• Presenter: Jered Borup
  • Contributor: Camie Wood, University of Arkansas
  • Contributor: Shaikha Rashid A A Al-Naimi, University of Arkansas

Dennis began by describing the role of the facilitator, and then mentioned that the majority of research into the role of the facilitator has been done in the supplemental environment – which I think was true at one point in time, but I’m not sure if that is the case anymore.

The theoretical framework that the researchers used to guide the study was the Academic Communities of Engagement (ACE) framework.  The data collection and analysis model was somewhat robust.

The data was collected at a private, full-time online high school.  The facilitator was known as an advocate, and acted kind of like a homeroom teacher.  They met with students daily as a check in, focusing a lot of social-emotional learning.  They also had synchronous small group sessions that were optional, but often reasonably attended.  This is a good example of the kind of course community support that an online learning program can provide.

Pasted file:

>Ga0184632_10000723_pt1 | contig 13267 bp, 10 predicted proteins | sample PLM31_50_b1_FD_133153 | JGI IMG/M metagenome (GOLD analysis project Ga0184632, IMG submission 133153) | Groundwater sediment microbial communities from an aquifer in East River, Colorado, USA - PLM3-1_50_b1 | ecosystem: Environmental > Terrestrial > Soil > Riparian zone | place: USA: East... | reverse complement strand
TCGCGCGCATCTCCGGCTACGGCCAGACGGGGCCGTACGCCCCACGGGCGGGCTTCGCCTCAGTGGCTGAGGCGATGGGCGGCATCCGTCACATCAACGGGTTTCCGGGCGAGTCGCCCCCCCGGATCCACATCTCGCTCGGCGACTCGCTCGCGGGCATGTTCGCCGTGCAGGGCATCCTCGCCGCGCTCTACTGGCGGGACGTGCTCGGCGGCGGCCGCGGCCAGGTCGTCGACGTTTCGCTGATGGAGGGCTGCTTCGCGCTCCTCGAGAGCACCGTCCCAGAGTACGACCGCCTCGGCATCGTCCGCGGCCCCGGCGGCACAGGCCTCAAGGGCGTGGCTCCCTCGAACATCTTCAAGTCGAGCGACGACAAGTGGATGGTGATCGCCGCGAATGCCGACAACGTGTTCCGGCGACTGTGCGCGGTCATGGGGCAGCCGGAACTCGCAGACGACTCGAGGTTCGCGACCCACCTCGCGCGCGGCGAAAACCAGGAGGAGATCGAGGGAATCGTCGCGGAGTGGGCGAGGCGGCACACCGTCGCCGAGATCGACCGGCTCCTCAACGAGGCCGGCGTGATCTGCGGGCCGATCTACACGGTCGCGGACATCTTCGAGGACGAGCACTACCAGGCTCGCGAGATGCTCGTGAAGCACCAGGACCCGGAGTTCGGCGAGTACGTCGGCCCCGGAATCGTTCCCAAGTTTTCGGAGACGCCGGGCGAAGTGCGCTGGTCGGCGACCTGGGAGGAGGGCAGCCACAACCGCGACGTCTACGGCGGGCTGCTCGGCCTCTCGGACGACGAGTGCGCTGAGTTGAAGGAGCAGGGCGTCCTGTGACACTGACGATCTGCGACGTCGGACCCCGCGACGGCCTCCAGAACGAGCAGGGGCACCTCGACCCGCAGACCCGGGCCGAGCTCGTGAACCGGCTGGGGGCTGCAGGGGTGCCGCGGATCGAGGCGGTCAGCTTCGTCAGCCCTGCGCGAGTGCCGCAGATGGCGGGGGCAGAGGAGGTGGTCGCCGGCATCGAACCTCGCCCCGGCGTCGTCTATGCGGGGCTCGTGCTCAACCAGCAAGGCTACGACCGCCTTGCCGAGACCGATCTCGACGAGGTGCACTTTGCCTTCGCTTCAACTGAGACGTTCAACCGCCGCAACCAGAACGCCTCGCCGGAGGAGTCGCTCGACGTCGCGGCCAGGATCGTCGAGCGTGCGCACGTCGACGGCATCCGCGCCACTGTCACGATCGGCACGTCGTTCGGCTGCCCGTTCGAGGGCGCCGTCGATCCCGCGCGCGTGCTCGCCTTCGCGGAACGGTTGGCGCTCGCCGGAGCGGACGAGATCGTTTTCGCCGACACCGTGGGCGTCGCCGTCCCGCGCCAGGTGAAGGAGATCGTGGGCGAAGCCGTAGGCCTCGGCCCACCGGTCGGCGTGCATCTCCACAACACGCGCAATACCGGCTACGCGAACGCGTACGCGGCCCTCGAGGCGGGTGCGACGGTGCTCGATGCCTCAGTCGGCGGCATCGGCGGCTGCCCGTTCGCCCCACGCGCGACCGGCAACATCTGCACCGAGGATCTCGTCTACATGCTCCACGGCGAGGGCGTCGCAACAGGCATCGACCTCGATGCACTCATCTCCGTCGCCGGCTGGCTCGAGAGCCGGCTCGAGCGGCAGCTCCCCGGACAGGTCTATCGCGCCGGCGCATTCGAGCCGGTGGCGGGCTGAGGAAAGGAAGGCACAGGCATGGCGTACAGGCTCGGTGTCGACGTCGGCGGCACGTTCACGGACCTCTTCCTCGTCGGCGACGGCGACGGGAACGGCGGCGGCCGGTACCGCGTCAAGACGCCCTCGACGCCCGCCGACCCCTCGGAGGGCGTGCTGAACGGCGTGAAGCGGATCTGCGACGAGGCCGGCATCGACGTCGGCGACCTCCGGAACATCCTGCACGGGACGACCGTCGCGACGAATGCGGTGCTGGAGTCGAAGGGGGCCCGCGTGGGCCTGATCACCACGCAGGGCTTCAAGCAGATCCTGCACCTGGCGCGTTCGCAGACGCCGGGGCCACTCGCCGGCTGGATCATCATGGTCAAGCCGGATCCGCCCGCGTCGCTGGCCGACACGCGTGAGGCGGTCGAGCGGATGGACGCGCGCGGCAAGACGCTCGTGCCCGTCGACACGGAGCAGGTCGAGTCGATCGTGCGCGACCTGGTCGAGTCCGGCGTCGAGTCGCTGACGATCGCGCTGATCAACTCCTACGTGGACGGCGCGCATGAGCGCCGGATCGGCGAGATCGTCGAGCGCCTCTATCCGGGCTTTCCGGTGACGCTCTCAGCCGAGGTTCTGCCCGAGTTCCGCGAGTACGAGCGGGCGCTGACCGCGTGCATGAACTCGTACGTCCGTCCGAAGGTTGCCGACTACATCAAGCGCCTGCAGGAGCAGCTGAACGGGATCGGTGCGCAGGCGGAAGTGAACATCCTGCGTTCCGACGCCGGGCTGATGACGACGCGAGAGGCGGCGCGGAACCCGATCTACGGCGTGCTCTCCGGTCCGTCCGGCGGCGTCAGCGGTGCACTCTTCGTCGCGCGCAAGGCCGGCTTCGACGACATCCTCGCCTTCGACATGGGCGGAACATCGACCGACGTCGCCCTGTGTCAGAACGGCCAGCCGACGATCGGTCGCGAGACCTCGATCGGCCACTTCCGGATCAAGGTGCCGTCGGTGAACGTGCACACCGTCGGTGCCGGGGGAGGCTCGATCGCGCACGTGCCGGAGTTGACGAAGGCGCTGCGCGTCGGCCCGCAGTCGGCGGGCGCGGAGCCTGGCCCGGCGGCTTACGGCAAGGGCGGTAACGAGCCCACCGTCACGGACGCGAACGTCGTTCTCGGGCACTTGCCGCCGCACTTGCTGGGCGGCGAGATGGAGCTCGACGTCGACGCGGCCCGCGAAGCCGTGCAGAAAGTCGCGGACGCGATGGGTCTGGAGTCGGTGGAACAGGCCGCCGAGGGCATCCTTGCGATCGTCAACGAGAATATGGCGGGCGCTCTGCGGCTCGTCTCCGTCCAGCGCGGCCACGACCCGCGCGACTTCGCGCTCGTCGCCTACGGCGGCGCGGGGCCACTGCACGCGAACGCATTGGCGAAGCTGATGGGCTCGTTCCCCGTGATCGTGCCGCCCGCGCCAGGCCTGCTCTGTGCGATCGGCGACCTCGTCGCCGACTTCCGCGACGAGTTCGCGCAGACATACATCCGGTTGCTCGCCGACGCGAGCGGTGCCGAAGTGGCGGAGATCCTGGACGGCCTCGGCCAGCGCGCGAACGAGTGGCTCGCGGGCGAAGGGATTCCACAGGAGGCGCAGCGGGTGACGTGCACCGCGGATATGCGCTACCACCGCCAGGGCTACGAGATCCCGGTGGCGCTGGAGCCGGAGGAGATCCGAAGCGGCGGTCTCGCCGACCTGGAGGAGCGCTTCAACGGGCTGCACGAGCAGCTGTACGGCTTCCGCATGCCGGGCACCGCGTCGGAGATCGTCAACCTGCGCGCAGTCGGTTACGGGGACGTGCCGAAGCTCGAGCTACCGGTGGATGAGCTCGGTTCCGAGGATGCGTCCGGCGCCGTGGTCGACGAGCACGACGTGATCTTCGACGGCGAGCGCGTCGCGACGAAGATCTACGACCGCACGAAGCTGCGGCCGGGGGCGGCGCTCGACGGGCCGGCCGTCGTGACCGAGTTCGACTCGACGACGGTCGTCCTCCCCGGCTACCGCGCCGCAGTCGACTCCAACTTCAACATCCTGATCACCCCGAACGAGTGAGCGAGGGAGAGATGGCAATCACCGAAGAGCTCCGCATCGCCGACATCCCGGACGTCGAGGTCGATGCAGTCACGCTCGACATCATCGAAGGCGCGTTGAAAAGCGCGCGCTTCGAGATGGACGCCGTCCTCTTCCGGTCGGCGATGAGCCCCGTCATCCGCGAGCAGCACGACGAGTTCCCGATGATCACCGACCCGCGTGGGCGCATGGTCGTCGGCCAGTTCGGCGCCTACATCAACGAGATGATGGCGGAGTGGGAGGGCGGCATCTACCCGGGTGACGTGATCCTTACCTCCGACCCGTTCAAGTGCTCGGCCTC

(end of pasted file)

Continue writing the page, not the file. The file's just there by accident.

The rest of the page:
The results indicated…

As the chart indicates, the role of the advocate was primarily focused on affective engagement and behavioral engagement – note the dotted line within the triangle.

In terms of future research, Dennis did mention that he has approached one of the two major full-time K-12 online learning vendors about doing a pilot project around the creation and role of the advocate.  When he mentioned this, he made an offhand comment about the fact that the dominant model for full-time K-12 online learning is to use a learning coach (who is often a parent or guardian), and he said that he felt that this model was largely a failure.

During the Q&A it came out that the advocates had to have some education training, but weren’t necessarily teachers.  But they weren’t parents/guardians like you see with the two corporate models.

October 27, 2022

AECT 2022 – An Open Resource to Guide K-12 Blended Learning, K-12 Blended Teaching (vol. 2): A Guide to Practice Within the Disciplines